The History of Japan (Isaac Meyer)

Issac -- a Former PhD student at the University of Washington, specializing in (surprise!) modern Japan (with sub-specializations in modern China, modern Europe, and international relations) -- takes a slightly different approach to Japanese history than the strictly chronological narrative approach that has been mentioned for the podcasts listed above.  While he does start the podcast within this framework, this lasts for only for first 22 or so episodes.  After that point, Isaac switches to a more "thematic" approach where a particular historical political, social, economic, etc. topic is examined in greater detail.  These topics can range from the role of the samurai warrior class to the coming of Christianity to how the hell did anime ever happen.  This is a pretty cool approach to relaying a historical narrative, so definitely check this out!


The Fall of Rome (Patrick Wyman)

Patrick -- a History PhD from USC who also covered MMA early in his career -- takes an in-depth look at the political, economic, social, climactic etc. causes that led to the fall of the Western Roman Empire in 476 CE.  This podcast is a more focused analysis of the dynamics that led to the Western Empire's collapse than the overview approach of The History of Rome.  Patrick's training as an academic historian is definitely evident in the series but he's also an entertaining, relatable storyteller.


The Tides of HIstory (Patrick Wyman)

For his next series, Patrick has chosen to explore the time period from 1300 CE to 1600 CE during which events such as the Reformation, the Renaissance, and the Age of Exploration significantly impacted what would be considered the "modern world".  Just like his Fall of Rome series, Patrick approaches subject matter thematically rather than chronologically so expect him to skip around from the War of the Roses to the Protestant Reformation.


Our Fake History - Historical Myths Relished and Ruined! (Sebastian Major)

This pretty light-hearted series from Sebastian -- a teacher and musician from Toronto -- is easily one of my favorites to listen to.  The premise of the series involves delving into the real, factual basis behind what have come to be known as "historical myths" (the lost continent of Atlantis, for example) and how those myths came about in the first place.  Sebastian's enthusiasm for his subject matter absolutely shines forth in every episode -- you can tell that he really enjoys this a lot!  I'd same my favorite series was his three part examination of the origins of rock n' roll music.  I promise that this is a series that you'll enjoy as it's a great "palette cleanser" from the more serious content I've listed.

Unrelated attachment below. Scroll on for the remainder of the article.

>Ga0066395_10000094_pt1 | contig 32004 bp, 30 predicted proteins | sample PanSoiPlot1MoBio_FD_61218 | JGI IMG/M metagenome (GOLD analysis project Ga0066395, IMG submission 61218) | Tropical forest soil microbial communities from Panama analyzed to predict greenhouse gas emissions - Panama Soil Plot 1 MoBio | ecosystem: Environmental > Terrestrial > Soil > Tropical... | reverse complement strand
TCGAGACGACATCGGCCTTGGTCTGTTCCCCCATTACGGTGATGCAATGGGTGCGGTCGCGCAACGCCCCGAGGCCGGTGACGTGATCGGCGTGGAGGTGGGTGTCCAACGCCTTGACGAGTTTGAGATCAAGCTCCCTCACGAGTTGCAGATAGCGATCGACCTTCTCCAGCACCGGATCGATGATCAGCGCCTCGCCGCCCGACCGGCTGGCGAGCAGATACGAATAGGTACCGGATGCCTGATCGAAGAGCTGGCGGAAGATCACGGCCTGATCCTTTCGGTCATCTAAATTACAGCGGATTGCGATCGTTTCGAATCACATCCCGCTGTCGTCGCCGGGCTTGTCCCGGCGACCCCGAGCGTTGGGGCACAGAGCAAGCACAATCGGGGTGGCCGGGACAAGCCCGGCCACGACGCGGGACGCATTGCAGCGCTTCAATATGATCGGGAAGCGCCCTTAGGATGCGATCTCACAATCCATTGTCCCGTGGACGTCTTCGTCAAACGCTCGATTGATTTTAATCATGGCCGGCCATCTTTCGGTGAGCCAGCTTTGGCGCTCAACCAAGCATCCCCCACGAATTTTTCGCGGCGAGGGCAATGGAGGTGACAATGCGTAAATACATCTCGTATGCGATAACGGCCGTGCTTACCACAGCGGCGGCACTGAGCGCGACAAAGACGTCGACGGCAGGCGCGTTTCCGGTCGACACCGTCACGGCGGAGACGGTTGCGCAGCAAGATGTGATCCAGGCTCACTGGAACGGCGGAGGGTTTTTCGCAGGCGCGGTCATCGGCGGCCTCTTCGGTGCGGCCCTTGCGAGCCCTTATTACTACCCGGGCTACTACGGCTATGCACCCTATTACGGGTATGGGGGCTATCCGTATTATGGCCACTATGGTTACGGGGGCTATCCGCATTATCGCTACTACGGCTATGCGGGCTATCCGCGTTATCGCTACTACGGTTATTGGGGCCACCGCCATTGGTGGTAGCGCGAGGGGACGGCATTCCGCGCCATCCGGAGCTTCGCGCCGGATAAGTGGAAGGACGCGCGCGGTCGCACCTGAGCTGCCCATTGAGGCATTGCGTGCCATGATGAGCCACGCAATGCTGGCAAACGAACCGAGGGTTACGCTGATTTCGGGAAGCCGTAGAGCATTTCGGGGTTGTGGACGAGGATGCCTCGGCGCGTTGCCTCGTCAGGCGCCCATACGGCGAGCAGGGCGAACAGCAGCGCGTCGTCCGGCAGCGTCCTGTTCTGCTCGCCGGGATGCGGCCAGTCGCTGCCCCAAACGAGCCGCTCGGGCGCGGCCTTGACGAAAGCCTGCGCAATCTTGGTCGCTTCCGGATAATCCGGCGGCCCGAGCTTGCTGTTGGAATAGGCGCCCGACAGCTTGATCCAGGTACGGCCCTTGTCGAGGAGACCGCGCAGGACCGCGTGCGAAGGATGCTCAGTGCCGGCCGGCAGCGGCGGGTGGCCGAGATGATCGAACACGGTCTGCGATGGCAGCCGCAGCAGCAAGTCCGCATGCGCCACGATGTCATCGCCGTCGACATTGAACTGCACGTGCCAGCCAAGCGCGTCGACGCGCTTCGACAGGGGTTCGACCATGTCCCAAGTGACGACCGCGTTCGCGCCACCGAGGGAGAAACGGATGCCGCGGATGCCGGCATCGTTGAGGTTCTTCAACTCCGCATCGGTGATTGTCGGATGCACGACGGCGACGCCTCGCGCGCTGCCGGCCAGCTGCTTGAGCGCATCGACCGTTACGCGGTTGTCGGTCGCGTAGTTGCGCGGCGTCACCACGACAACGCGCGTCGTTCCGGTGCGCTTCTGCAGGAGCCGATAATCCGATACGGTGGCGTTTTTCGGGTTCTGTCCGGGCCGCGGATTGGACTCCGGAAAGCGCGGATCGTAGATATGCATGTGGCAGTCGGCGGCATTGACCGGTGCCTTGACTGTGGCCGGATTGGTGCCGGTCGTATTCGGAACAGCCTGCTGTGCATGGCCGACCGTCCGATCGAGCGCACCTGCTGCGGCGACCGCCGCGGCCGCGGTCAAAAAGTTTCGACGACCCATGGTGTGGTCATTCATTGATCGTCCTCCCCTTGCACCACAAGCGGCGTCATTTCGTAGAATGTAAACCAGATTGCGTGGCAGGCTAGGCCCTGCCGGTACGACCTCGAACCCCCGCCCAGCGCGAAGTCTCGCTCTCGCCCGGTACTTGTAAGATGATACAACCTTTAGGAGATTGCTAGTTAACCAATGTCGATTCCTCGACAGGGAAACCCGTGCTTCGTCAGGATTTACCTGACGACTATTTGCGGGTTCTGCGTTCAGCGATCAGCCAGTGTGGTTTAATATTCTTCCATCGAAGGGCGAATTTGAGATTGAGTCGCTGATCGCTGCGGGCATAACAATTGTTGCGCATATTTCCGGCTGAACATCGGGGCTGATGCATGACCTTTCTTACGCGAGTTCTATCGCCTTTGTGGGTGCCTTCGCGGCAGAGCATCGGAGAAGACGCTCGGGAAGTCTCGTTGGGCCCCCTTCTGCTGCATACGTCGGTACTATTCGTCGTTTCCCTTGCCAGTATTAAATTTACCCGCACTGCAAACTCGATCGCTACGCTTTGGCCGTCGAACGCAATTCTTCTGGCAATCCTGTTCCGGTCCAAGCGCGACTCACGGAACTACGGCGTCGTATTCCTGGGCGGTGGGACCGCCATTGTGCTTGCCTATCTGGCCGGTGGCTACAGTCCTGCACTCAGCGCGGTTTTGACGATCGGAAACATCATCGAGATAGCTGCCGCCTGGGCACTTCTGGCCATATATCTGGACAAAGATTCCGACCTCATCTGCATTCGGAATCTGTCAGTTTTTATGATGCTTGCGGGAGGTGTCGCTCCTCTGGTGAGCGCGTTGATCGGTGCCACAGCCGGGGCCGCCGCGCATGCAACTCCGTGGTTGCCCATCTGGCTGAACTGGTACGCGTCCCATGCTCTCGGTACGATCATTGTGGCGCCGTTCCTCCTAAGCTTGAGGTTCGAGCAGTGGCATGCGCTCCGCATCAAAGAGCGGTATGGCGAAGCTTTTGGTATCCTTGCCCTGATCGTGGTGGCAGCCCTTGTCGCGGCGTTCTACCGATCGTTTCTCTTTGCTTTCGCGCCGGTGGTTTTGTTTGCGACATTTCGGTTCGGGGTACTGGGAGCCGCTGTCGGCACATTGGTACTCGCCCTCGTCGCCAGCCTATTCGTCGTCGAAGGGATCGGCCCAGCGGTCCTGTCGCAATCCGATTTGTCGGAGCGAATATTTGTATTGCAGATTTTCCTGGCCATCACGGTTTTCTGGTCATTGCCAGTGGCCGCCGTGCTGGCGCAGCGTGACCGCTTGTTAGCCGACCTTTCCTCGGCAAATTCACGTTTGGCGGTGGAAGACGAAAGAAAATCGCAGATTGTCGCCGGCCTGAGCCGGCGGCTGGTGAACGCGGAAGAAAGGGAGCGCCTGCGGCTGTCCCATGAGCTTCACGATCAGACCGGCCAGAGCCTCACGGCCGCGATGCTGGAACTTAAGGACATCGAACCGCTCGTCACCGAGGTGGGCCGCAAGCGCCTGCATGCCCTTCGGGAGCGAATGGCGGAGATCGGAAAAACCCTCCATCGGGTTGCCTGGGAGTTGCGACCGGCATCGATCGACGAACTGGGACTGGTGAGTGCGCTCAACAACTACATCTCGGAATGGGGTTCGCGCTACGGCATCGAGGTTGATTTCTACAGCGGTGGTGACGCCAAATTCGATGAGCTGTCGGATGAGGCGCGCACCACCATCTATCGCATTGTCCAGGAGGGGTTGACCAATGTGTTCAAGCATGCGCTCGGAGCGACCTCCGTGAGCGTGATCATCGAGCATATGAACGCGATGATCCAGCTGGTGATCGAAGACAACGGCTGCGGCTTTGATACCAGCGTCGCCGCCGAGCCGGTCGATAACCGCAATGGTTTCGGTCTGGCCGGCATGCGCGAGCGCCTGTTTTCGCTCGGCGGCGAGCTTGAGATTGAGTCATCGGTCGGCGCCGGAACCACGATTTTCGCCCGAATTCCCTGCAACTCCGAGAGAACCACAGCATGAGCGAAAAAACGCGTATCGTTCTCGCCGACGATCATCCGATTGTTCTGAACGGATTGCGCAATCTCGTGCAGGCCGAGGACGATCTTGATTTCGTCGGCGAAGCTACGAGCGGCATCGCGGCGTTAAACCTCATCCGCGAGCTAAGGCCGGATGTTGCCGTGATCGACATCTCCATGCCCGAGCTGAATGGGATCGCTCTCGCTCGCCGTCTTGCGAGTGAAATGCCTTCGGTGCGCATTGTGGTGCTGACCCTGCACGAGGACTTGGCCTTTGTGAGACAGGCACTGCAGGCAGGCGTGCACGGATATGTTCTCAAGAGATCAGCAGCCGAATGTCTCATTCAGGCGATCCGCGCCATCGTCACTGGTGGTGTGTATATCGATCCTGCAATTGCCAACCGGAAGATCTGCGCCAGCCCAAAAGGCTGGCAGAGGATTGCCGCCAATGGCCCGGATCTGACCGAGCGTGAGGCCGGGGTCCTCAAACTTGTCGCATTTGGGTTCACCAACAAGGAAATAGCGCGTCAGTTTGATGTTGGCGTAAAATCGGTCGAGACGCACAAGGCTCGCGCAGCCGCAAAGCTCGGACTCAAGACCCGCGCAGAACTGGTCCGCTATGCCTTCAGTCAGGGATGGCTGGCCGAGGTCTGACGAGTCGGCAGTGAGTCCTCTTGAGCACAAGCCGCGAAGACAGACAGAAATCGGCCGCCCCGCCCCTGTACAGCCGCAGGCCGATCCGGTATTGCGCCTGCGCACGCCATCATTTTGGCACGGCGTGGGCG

Hardcore History (Dan Carlin)

No list of podcasts -- especially historical podcasts -- would be valid without Dan Carlin's groundbreaking, trendsetting Hardcore History podcast.  Dan is the "godfather" of history podcasting, going beyond merely relating facts and bringing it to life in vivid detail with his journalistic background.  Hardcore HIstory's multipart epics about the Fall of the Roman Republic, the Eastern Front of World War II, the Rise of the Mongol Empire, and the carnage of the First World War are simply must-listens for anyone even remotely interested in this medium.  Now, in full disclosure, I personally feel that the quality of Dan's work has declined somewhat in the last couple of years -- I've found that he's become somewhat "rambly", but this is perhaps a matter of personal preference in that I've been ambivalent about the subjects he's covered.


History on Fire (Daniele Bolelli)

Daniele -- a university history professor and martial arts practitioner of several styles who speaks with an outrageous Italian accent -- was inspired by Dan Carlin's Hardcore History podcast to start his own history podcasting series focusing on "some of the most emotionally intense moments in human experience".  The style of this podcast is virtually identical to that of Hardcore History (for better or for worse) so if you like Dan Carlin, chances are that you'll really dig Daniele Bolelli (Daniele and Dan actually became friends and have appeared on each other's shows).  I'd say my favorite series so far has been the three part one that covered the life and times of the first African-American heavyweight boxing champion Jack Johnson.  As an aside, Daniele recently joined the Luminary subscription-based podcasting network in April 2019 starting with Episode 48 - this means that all of his podcasts prior to then are available for free, but all subsequent episodes are only available for paid subscription download from Luminary.